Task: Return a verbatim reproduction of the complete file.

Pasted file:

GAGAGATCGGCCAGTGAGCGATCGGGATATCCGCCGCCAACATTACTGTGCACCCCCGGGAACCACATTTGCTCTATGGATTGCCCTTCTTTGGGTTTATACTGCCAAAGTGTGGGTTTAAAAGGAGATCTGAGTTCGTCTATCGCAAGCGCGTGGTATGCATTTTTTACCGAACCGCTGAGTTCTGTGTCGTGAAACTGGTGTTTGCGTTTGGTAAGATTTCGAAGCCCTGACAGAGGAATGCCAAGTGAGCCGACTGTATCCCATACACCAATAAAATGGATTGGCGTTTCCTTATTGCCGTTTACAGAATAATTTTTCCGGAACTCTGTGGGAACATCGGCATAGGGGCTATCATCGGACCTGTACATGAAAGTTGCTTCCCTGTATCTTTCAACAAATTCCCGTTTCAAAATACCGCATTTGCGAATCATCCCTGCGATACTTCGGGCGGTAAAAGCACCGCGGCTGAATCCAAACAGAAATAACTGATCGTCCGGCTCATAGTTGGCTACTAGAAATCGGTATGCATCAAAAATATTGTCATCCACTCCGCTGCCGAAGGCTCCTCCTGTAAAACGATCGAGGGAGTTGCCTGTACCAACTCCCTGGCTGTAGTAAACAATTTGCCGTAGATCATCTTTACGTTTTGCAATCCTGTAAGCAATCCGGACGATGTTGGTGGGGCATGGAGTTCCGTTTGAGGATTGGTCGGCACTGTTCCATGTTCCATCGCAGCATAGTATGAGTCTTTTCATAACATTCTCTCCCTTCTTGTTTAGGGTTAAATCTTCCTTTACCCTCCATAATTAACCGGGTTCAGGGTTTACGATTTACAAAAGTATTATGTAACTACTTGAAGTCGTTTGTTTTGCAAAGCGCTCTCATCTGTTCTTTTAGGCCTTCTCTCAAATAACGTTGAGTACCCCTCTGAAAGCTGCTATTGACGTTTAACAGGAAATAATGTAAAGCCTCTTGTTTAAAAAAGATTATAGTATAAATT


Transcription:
GAGAGATCGGCCAGTGAGCGATCGGGATATCCGCCGCCAACATTACTGTGCACCCCCGGGAACCACATTTGCTCTATGGATTGCCCTTCTTTGGGTTTATACTGCCAAAGTGTGGGTTTAAAAGGAGATCTGAGTTCGTCTATCGCAAGCGCGTGGTATGCATTTTTTACCGAACCGCTGAGTTCTGTGTCGTGAAACTGGTGTTTGCGTTTGGTAAGATTTCGAAGCCCTGACAGAGGAATGCCAAGTGAGCCGACTGTATCCCATACACCAATAAAATGGATTGGCGTTTCCTTATTGCCGTTTACAGAATAATTTTTCCGGAACTCTGTGGGAACATCGGCATAGGGGCTATCATCGGACCTGTACATGAAAGTTGCTTCCCTGTATCTTTCAACAAATTCCCGTTTCAAAATACCGCATTTGCGAATCATCCCTGCGATACTTCGGGCGGTAAAAGCACCGCGGCTGAATCCAAACAGAAATAACTGATCGTCCGGCTCATAGTTGGCTACTAGAAATCGGTATGCATCAAAAATATTGTCATCCACTCCGCTGCCGAAGGCTCCTCCTGTAAAACGATCGAGGGAGTTGCCTGTACCAACTCCCTGGCTGTAGTAAACAATTTGCCGTAGATCATCTTTACGTTTTGCAATCCTGTAAGCAATCCGGACGATGTTGGTGGGGCATGGAGTTCCGTTTGAGGATTGGTCGGCACTGTTCCATGTTCCATCGCAGCATAGTATGAGTCTTTTCATAACATTCTCTCCCTTCTTGTTTAGGGTTAAATCTTCCTTTACCCTCCATAATTAACCGGGTTCAGGGTTTACGATTTACAAAAGTATTATGTAACTACTTGAAGTCGTTTGTTTTGCAAAGCGCTCTCATCTGTTCTTTTAGGCCTTCTCTCAAATAACGTTGAGTACCCCTCTGAAAGCTGCTATTGACGTTTAACAGGAAATAATGTAAAGCCTCTTGTTTAAAAAAGATTATAGTATAAATT